3 Spiritual Principles for Nursing Graduates (New or Not)

by | Apr 15, 2014 | 4 comments

As a Spiritual Practice Nurse and student of universal law I reflect a lot on spiritual principles and energy tools. Nursing graduates, of any age- be it further from their graduation day or newly graduated- can benefit from theories grounded in spirituality.

So often this blog discusses how to be a healthy nurse, yet I often approach it from a more physical realm touching on concepts related to work life balance, physical exercises like Yoga practice or stress reduction in nursing. Today I am happy to cover some concepts that might be a bit more abstract in nature, yet are an integral part of being a holistically healthy well being.

This past weekend I was taking a shower and had an amazing revelation. The two places where I do my best thinking: in the car or taking a shower. Maybe it’s the silence. Perhaps it is the sounds of the methodical rhythm, either tires on pavement or water on tile. It could be because I am all alone. And when we are alone the mind tends to wander. Topic by topic, thought by thought.

So I was rubbing in some really awesome shampoo, getting a sudsy lather all going, when “YES!” It hit me like a ton of bricks. “I know what ‘my’ thing is!” (You see my business coach is always telling us to create our signature system, whether it be a product line, topic of presentation or that best-selling book).

Now my revelation is still in its infancy. And I won’t go into every detail here, because well then… what’s the fun of ruining the impending surprises? But what I will share with you is this, 3 Spiritual Principles for Nursing Graduates (and when I say Nursing Graduates I mean every single person out there reading who calls themselves ‘nurse’). Ready? Here we go:

  • Letting go clears space. Many of us are holding onto something. Tension. Stress. Resentments, fears, doubts or worries. Maybe anger or jealously towards another human being. Perhaps something we can’t even put a word to; it’s simply a feeling that we are tight. Full. There’s no room to breathe. And that’s just it. The breath can teach you so much. We release what we no longer need. Making space for what’s fresh and new. Practice as often as possible a gentle form of release. Let go and make room.
  • Focusing on appreciation and gratitude brings joy. Once you have cleared a space you are can enjoy the freedom that invites. There is more room to breathe, grow and heal. Energy flows where attention goes. If you want more joy, peace and love in your life then it is time to feel those emotions fully. Smile as often as you can. Laugh at everything that makes you feel good. Find simple pleasures throughout your day. Take notice of what you appreciate and focus as often as you can on the gratitude of life.
  • The Ying and Yang of the two creates room for self. So you have let go and you have filled up. This beautiful balance is allowing you to find the authentic self. The best way to enjoy your life is to live it as you. It is safe to express yourself. Your values, beliefs and desires are valid. As you practice releasing and allowing life gets easier, moment by moment. The more you are yourself, the easier it is to feel contently calm. Life is not about adding more in and on to who you are; it is about getting back to the true you.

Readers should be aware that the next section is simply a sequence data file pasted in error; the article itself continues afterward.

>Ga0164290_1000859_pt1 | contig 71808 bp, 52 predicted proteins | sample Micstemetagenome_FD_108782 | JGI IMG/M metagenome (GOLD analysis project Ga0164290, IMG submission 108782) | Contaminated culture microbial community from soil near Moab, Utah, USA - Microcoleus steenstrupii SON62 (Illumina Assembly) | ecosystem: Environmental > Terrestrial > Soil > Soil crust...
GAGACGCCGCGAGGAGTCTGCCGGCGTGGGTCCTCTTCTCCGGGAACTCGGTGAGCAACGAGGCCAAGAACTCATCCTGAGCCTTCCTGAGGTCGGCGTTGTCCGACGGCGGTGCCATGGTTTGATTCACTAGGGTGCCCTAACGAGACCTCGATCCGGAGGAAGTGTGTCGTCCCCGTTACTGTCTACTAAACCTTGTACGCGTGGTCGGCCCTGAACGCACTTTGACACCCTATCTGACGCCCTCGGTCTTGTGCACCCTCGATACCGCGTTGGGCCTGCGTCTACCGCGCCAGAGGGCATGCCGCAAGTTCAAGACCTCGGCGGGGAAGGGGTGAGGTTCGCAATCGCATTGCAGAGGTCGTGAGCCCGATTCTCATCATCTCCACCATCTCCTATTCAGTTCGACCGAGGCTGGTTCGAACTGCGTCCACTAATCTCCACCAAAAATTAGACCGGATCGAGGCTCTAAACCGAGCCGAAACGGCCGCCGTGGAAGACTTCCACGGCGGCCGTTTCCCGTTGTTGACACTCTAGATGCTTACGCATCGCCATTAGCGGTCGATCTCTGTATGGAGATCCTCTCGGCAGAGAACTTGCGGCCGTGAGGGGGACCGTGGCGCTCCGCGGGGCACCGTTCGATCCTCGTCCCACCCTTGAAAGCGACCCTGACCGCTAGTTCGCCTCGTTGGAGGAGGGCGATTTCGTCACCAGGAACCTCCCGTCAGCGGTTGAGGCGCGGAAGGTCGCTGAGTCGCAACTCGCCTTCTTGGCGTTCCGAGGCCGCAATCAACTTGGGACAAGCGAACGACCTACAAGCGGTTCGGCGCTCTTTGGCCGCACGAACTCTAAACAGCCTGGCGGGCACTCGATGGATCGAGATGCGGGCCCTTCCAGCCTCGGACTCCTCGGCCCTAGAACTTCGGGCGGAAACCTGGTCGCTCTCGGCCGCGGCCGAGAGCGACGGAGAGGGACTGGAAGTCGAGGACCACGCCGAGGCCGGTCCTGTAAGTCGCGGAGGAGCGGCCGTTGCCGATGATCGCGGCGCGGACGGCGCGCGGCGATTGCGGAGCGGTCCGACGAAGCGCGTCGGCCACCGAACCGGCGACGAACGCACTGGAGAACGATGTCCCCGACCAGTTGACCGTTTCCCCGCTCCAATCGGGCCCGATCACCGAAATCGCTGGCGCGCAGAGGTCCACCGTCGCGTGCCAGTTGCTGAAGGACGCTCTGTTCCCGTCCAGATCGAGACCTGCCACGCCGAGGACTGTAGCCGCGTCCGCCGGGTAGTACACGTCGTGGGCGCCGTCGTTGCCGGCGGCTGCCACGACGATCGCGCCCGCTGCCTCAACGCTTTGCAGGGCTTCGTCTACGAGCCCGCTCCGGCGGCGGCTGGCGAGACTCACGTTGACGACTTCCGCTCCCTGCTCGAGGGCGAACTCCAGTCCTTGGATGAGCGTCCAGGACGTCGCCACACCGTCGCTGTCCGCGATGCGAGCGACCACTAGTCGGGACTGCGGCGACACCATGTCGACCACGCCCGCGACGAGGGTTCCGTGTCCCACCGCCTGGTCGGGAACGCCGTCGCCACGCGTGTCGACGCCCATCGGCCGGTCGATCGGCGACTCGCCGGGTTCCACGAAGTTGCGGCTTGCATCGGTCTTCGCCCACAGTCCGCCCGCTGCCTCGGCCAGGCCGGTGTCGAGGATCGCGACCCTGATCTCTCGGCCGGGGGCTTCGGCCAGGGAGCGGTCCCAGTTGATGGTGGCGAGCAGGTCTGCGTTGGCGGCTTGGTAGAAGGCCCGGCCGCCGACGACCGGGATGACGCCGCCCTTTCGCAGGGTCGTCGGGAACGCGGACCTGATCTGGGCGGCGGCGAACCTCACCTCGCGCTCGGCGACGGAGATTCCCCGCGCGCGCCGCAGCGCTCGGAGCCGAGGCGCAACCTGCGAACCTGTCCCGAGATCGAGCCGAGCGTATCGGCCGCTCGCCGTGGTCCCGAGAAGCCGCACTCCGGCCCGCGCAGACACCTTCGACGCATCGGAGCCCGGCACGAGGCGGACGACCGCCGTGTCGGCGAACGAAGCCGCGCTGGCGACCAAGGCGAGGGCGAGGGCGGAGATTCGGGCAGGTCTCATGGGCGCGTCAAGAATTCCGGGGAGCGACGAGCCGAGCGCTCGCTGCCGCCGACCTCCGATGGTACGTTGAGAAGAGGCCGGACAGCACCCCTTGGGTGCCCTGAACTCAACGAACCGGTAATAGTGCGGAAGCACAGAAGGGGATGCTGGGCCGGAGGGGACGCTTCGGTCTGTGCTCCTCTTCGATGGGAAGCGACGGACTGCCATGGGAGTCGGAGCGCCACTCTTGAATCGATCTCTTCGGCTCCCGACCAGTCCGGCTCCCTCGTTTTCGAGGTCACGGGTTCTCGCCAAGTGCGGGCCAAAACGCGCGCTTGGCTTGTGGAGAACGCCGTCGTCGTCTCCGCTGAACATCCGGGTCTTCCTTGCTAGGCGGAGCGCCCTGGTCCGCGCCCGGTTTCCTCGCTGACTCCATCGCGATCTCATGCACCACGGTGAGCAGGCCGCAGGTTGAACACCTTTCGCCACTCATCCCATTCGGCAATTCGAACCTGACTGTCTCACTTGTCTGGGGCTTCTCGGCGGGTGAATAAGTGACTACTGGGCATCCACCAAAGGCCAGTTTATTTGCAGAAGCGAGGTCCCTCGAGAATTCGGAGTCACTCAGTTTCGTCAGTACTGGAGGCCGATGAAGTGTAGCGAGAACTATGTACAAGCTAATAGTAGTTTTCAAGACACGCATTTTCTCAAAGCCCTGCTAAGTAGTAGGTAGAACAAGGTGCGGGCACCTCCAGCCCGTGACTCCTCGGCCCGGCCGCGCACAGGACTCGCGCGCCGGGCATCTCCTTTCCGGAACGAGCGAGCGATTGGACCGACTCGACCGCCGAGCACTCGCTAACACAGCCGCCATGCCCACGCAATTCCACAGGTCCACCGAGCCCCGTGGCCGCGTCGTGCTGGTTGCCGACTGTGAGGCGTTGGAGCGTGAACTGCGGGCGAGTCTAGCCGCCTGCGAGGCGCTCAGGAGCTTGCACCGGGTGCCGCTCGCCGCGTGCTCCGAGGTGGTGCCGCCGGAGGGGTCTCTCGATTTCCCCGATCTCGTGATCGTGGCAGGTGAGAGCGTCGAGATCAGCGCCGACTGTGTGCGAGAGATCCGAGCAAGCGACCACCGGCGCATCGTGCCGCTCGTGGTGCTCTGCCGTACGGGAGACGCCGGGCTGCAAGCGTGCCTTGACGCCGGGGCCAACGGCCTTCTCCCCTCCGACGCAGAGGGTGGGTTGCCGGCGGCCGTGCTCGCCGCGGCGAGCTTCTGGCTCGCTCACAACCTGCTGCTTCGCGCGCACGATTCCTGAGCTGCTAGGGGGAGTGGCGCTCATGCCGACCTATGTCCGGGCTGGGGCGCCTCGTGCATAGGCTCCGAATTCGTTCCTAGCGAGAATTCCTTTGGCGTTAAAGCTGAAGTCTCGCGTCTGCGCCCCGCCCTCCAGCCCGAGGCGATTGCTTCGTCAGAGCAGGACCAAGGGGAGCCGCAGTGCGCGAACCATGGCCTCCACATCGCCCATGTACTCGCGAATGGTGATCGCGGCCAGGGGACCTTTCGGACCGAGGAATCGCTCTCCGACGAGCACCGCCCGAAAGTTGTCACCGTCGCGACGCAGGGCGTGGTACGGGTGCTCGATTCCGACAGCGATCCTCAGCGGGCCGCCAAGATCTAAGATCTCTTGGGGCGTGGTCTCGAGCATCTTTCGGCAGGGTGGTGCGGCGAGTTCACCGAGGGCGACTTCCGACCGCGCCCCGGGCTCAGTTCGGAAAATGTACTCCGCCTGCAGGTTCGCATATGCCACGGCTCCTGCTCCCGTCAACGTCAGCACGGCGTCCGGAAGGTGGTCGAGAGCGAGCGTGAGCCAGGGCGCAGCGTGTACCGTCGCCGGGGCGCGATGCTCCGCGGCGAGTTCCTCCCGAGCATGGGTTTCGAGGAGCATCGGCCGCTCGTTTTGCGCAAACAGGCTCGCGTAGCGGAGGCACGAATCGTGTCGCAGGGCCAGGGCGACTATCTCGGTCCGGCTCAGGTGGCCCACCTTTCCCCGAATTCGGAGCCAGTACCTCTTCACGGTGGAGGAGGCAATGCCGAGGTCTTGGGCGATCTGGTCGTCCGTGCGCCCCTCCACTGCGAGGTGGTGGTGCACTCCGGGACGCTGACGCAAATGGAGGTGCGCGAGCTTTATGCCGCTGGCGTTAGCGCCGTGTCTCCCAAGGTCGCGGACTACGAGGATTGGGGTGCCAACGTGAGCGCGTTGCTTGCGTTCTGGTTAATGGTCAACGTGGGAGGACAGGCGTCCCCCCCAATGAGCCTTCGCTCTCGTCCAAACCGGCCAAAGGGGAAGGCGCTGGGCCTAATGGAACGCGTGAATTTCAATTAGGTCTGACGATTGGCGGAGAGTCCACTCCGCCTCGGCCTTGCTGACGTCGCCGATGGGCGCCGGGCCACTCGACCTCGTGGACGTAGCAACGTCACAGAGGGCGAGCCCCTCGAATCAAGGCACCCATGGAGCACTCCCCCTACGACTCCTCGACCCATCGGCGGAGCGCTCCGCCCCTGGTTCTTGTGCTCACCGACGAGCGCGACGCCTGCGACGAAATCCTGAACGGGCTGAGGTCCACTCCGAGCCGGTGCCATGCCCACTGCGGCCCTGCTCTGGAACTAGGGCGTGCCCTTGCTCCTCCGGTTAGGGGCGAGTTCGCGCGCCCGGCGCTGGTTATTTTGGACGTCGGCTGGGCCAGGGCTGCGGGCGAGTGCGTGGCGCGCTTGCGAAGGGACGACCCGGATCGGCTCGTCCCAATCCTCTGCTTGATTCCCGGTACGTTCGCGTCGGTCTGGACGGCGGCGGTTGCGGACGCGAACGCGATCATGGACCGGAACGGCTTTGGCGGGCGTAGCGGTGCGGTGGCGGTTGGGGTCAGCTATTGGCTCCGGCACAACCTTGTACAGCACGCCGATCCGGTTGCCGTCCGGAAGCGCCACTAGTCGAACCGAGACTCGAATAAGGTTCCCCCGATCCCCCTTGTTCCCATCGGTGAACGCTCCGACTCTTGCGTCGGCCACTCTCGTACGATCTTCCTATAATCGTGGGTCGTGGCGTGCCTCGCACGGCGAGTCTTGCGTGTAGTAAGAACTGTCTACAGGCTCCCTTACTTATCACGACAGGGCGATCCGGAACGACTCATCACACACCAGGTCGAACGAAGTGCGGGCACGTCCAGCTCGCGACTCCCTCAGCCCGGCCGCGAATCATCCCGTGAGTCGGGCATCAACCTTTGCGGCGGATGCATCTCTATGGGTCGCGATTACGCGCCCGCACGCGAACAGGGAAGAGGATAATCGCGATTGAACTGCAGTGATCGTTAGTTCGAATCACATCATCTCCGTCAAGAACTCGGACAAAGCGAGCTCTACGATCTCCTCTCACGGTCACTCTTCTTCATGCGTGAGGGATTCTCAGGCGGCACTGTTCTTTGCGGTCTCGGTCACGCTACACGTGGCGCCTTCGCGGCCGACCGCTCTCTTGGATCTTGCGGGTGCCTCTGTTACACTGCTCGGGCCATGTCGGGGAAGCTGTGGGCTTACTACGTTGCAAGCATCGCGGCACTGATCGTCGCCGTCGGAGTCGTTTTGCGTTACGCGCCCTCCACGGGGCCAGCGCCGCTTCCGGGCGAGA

So how can this help nursing graduates? Well, really these spiritual principles can help any human being. Nurses are no different from an other person on this planet. We have just identified ourselves because of a professional role.

And then you can take it one step further.

What about my nursing practice can I release? Are there areas that are stressing me out? Where might I be holding on too tightly, creating tension and turmoil? As a nurse, how can I focus on the parts of my profession that I appreciate? What about my work am I truly grateful for? How can I be the best nurse (me) I can be? And what does being ‘me’ mean as a nurse?

No two nurses are the same. Being you helps you be the best nurse you can be.

I’d love to hear your thoughts. Share a comment, question or reflection below. Thank you for reading and enjoy the day!

4 Comments

  1. Barbara Byrne Notte

    Sounds like Martha Rogers’ theory of Nursing being the Science of Unitary Beings. Recognizing how we are so interconnected with our environment it affects us or we affect it.

    Reply
    • Elizabeth Scala

      Thank you, Barbara. Enjoy the day!

      Reply
  2. lifecoachrn

    Really great article Elizabeth! All of your points were excellent advice. We need to breathe, be grateful and be ourselves. I believe we reach our potential when we incorporate the spiritual aspects of life and career.

    Reply
    • Elizabeth Scala

      Thanks for coming by Naomi. I appreciate you taking time to share a comment. Enjoy the day, Elizabeth

      Reply

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